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12/28/2016 12:00 pm ET

Mexico Makes A ‘Risky’ Last-Ditch Attempt To Save The Vaquita, The World's Smallest Porpoise

There are fewer than 60 of the planet's rarest marine mammal. Scientists hope their capture plan will change that.

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A critically endangered vaquita entangled in a gill net. In recent years, the hazards facing vaquitas have only intensified, prompting a “catastrophic decline” of the species.

The vaquita, the world’s smallest porpoise, has never been caught alive. But with fewer than 60 of the species now left on Earth, scientists are embarking on a “risky” mission to capture as many of them as they can in a last-ditch effort to save the animal from extinction.

The International Committee for the Recovery of the Vaquita, or CIRVA, a conservation group that the Mexican government established in 1997, will spearhead the launch of the rescue program in the spring.

“It would involve locating them, capturing them and putting them in some kind of protective area,” CIRVA chairman Lorenzo Rojas-Bracho told The Associated Press of the plan this month.

Scientists from around the world, including acoustic monitoring and porpoise capture experts, will lead the effort, Rojas-Bracho said. “The team is the best that can be put together in the world. It is the ‘dream team,’” he told the AP.

Reuters
The vaquita, a tiny stubby-nosed porpoise, is found only in Mexico's Gulf of California.

Vaquitas live exclusively in Mexico’s Gulf of California and have been under serious threat since the 1990s. Gill nets that local fishermen set to catch shrimp and fish, including the critically endangered totoaba, have been their primary nemesis. The porpoises get trapped in these nets and drown.

In recent years, the hazards facing vaquitas have only intensified, prompting a “catastrophic decline” of the species. Demand for the totoaba, also endemic to the Gulf of California, has been the main driver of this collapse.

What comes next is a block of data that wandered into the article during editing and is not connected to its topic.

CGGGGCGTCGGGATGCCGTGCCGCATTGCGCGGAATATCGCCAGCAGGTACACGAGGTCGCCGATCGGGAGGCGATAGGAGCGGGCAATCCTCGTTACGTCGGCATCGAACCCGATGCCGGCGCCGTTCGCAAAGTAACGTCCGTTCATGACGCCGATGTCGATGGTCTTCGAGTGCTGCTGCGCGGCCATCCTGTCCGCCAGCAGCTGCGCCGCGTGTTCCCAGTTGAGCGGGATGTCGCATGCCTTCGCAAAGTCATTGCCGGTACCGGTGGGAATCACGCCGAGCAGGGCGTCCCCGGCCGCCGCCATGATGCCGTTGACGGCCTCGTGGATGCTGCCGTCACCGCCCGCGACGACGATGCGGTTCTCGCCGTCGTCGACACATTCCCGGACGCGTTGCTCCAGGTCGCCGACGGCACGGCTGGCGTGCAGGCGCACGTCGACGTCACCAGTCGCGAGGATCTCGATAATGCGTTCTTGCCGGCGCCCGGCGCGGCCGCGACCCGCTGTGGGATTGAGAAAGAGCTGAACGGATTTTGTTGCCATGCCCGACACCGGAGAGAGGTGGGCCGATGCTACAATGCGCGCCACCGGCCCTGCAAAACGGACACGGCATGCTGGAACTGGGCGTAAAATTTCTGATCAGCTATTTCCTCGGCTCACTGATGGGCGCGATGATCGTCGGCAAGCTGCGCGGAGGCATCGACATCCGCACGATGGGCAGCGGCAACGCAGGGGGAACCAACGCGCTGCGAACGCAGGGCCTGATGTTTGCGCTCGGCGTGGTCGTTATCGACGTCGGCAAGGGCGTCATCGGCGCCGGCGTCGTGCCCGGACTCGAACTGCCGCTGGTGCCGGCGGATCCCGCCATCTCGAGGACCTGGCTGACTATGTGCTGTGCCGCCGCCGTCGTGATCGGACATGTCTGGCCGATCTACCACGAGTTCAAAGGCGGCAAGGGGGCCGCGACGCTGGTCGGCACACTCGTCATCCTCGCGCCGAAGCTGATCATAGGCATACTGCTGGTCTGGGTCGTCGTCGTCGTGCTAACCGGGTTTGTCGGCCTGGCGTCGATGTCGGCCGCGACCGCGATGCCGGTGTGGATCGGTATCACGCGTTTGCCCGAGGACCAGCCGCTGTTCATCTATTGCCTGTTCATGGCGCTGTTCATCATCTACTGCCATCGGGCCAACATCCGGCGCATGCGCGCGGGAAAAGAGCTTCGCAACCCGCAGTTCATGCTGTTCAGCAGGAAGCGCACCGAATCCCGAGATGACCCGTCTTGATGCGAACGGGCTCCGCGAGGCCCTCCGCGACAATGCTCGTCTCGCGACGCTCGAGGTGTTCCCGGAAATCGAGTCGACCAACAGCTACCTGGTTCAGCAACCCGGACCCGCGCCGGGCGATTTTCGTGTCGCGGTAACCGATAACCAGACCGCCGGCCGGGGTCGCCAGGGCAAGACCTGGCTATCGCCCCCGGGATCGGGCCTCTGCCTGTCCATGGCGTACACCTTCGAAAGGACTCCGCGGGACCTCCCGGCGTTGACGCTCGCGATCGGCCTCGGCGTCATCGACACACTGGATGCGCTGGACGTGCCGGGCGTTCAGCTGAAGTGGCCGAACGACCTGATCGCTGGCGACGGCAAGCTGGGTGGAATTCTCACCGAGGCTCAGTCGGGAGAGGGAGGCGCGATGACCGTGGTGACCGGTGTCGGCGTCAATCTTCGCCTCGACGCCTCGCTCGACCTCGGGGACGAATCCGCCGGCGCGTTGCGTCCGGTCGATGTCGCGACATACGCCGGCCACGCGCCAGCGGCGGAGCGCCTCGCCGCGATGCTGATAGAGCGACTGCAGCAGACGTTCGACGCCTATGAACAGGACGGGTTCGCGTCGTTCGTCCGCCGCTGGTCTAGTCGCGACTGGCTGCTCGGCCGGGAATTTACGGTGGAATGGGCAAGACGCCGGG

The fish’s swim bladder, also known as maw, is considered a delicacy in parts of Asia. Known as “aquatic cocaine,” it can sell for as much as $10,000 a kilogram, or almost $5,000 a pound.

In May, CIRVA announced that due to the totoaba trade and unsustainable fishing techniques, fewer than 60 vaquitas ― and possibly as little as eight breeding females ― remain in the wild. That’s a decline of more than 92 percent since 1997.

Without prompt and concerted efforts to protect the species, vaquitas will be extinct by 2022, the group said.

ANTHONY WALLACE/Getty Images
Dried the dried maws of the critically endangered totoaba fish, like these pictured with shark fins in Hong Kong, sell for thousands of dollars on the black market in Asia.

A series of conservation efforts have since been rolled out in an attempt to prevent the wiping out of the species. In October, the International Whaling Commission, with support from Mexico and the United States, approved measures including an emergency resolution to permanently ban gill net fishing from the vaquita’s range, remove existing gill nets and clamp down on the illegal trade of totoaba.

Mexico’s environment ministry said on Dec. 15 that it had managed to remove more than 100 so-called “ghost” fishing nets from the vaquita’s habitat —which had been dumped or lost at sea. Mexican authorities have also been using drones with high-resolution cameras to detect illegal fishing in the Gulf. 

CIRVA’s new plan to capture vaquitas and breed them in captivity is the latest, and most dramatic, conservation effort to date.

HECTOR GUERRERO/Getty Images
The Mexican Navy has been patrolling the Gulf of California to arrest fisherman who are illegally catching totoaba. 

Scientists say it’s unclear how successful the capture program will be, given that vaquitas have never been kept in captivity. Animals could die in the attempt, potentially precipitating the species’ extinction. And some experts have expressed concern that the health of the Gulf itself could also be threatened if teams remove the marine mammal. Without the protected vaquita to worry about, fishermen could wipe out the totoaba and other species, conservationists warn. 

Captivity is “not a desirable or practical option for the vaquita,” Omar Vidal, Mexico director of the World Wildlife Fund, who opposes the plan, told the AP. “We must strive to save this porpoise where it belongs: in a healthy Upper Gulf of California.”

CIRVA has acknowledged the risks of the plan, but said the potential “salvation” of an entire species ultimately outweighs the dangers. 

“Capturing them is a very difficult decision. It implies risks, but it won’t be rushed. In any sign of stress, we will let them be free,” Rojas-Bracho said, according to the AFP this week. “We don’t know what will happen. But we hope that it can be the difference between its extinction and its salvation.”

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